|Publication number||US4377868 A|
|Application number||US 06/250,060|
|Publication date||Mar 22, 1983|
|Filing date||Apr 1, 1981|
|Priority date||May 22, 1980|
|Also published as||DE3019606A1, DE3019606C2|
|Publication number||06250060, 250060, US 4377868 A, US 4377868A, US-A-4377868, US4377868 A, US4377868A|
|Original Assignee||Siemens Aktiengesellschaft|
|Export Citation||BiBTeX, EndNote, RefMan|
|Patent Citations (2), Referenced by (4), Classifications (9), Legal Events (4)|
|External Links: USPTO, USPTO Assignment, Espacenet|
The invention relates to a tomographic apparatus for the production of transverse layer images of a radiography subject, comprising a radiation measuring arrangement including a radiation source, which generates a radiation beam penetrating the radiography subject and having a cross-sectional extent perpendicular to the layer plane approximately equal to the layer thickness, and a radiation receiver with an array of measuring channels which converts the radiation intensity behind the subject into corresponding electrical signals, comprising a rotating device for the measuring arrangement, and comprising a measurand converter for the transformation of the signals delivered by the radiation receiver into a layer image, wherein, in every measuring channel of the radiation receiver, an individual detector and an amplifier circuit are disposed.
A tomograph of this type is described, for example, in the German OS No. 2,627,433. This tomograph, a so-called computer tomograph, permits the computation of the attenuation values of image points, arranged in a matrix in the examined layer, and the image display of these attenuation values. For every measuring channel it must be taken into consideration here that, in the case of a switched-off x-ray tube; i.e., during the signal interruptions, the measuring channel-output signal can deviate from zero due to zero point drifting occurring in the channel amplifier. This deviation is to be taken into account during the processing of the measuring signals at the channel outputs.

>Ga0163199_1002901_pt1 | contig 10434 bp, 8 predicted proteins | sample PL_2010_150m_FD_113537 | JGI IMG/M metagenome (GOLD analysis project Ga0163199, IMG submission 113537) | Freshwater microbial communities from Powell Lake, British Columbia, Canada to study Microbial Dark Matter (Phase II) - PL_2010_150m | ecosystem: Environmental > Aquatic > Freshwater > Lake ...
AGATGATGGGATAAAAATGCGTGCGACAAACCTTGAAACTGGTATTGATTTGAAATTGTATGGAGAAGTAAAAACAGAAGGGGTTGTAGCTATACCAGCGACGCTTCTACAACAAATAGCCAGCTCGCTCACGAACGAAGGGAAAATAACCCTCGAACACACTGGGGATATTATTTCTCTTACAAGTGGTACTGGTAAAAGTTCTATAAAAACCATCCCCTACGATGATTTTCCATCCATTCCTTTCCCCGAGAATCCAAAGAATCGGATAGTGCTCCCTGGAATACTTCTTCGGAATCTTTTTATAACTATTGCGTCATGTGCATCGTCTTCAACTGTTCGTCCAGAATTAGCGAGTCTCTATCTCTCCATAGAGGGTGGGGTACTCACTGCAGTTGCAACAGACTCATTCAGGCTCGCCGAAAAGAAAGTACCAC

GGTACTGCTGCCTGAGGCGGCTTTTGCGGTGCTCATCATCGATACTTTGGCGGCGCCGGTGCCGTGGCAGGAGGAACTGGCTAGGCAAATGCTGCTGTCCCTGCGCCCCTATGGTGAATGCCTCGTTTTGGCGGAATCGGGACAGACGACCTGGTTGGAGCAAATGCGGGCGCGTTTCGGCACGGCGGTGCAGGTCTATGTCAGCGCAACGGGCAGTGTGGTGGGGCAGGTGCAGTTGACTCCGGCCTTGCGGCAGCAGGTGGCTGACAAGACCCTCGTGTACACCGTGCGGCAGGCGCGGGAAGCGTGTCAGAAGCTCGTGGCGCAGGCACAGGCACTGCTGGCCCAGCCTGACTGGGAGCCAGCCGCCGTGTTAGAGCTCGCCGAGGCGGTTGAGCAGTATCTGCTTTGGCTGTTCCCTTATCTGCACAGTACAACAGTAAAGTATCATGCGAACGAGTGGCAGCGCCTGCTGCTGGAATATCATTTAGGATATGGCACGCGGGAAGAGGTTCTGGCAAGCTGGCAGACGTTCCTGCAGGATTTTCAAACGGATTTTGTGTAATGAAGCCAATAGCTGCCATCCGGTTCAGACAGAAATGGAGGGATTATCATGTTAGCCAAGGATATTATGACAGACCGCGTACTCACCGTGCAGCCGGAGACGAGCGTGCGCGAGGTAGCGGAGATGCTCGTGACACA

The object underlying the invention resides in designing a tomograph of the type initially cited such that an automatic detection and compensation of the zero point drifting of the amplifiers in the measuring channels can proceed at regular time intervals.
In accordance with the invention, this object is achieved in that, for every measuring channel of the radiation receiver, a correction value generator; e.g. a register with a plurality of memory locations for correction values, is present, whose input is connected to the measuring channel output after the amplifier circuit, and whose output is connected to the measuring channel input in front of the amplifier circuit, and which supplies to the measuring channel input a correction signal which is selected in dependence upon the measuring channel output signal during signal interruptions, with the aim of controlling the measuring channel output signal to a zero value during the signal interruptions. In the case of the inventive tomograph, in the measuring interruptions, the output signal of each measuring channel is detected and is supplied in the form of an address e.g. to a register in which, among a number of addresses which are dependent upon the desired precision, correction signals for the inputs of the measuring channels are stored. The correction signal corresponding to the signal detected at the channel output can be automatically supplied to the input of the measuring channel, so that the measuring channel output signal corresponds to the measured value with high precision during the subsequent measurement.
The invention shall be explained in greater detail in the following on the basis of an exemplary embodiment illustrated on the accompanying drawing sheet; and other objects, features and advantages will be apparent from this detailed disclosure and from the appended claims.
FIG. 1 illustrates a tomographic apparatus for the purpose of explaining the inventive idea; and
FIG. 2 illustrates the parts of the tomograph according to FIG. 1 which are significant in terms of the invention.
In FIG. 1, a tomographic apparatus is illustrated comprising an x-ray tube 1 as the radiation source and a radiation receiver 2, which has on the order of magnitude over one hundred, e.g. 512 individual detectors arranged in an array. The x-ray tube 1 emits a radiation beam 1a whose cross-sectional dimension perpendicular to the examined layer plane is equal to the layer thickness and which is of such a dimension in the layer plane that the entire radiography subject is permeated by radiation. The radiation receiver 2 is curved about the focus of the x-ray tube 1. The measuring arrangement 1, 2, with the aid of a rotating frame 3a, is rotatable about an axis 3, which approximately coincides with the longitudinal axis of the radiography subject 4. The number of detectors of the radiation receiver 2 is selected corresponding to the desired image resolution, so that, on the basis of a rotation of the measuring arrangement 1, 2, the attenuation values of an image point matrix of the irradiated transverse layer of the radiography subject 4 can be computed by a computer of measured value converter 5 and displayed in the form of an image on a video unit 6. The x-ray tube 1 is supplied by an x-ray high voltage generator 7.